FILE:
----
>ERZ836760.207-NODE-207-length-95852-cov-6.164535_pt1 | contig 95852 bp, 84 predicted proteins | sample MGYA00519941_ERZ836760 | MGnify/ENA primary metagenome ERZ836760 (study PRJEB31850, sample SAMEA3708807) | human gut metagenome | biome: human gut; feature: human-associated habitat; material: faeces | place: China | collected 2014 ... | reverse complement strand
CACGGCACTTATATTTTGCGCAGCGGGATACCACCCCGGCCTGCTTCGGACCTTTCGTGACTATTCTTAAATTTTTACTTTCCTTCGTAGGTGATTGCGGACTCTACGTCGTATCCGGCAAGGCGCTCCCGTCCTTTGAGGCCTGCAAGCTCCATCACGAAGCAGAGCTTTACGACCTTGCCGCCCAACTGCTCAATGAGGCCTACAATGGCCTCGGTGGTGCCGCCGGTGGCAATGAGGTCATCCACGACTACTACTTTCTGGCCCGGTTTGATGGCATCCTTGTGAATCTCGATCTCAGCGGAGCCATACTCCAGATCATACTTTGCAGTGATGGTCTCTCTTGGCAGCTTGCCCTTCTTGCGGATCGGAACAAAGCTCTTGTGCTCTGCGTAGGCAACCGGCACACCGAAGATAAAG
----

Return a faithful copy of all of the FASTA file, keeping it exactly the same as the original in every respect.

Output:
>ERZ836760.207-NODE-207-length-95852-cov-6.164535_pt1 | contig 95852 bp, 84 predicted proteins | sample MGYA00519941_ERZ836760 | MGnify/ENA primary metagenome ERZ836760 (study PRJEB31850, sample SAMEA3708807) | human gut metagenome | biome: human gut; feature: human-associated habitat; material: faeces | place: China | collected 2014 ... | reverse complement strand
CACGGCACTTATATTTTGCGCAGCGGGATACCACCCCGGCCTGCTTCGGACCTTTCGTGACTATTCTTAAATTTTTACTTTCCTTCGTAGGTGATTGCGGACTCTACGTCGTATCCGGCAAGGCGCTCCCGTCCTTTGAGGCCTGCAAGCTCCATCACGAAGCAGAGCTTTACGACCTTGCCGCCCAACTGCTCAATGAGGCCTACAATGGCCTCGGTGGTGCCGCCGGTGGCAATGAGGTCATCCACGACTACTACTTTCTGGCCCGGTTTGATGGCATCCTTGTGAATCTCGATCTCAGCGGAGCCATACTCCAGATCATACTTTGCAGTGATGGTCTCTCTTGGCAGCTTGCCCTTCTTGCGGATCGGAACAAAGCTCTTGTGCTCTGCGTAGGCAACCGGCACACCGAAGATAAAG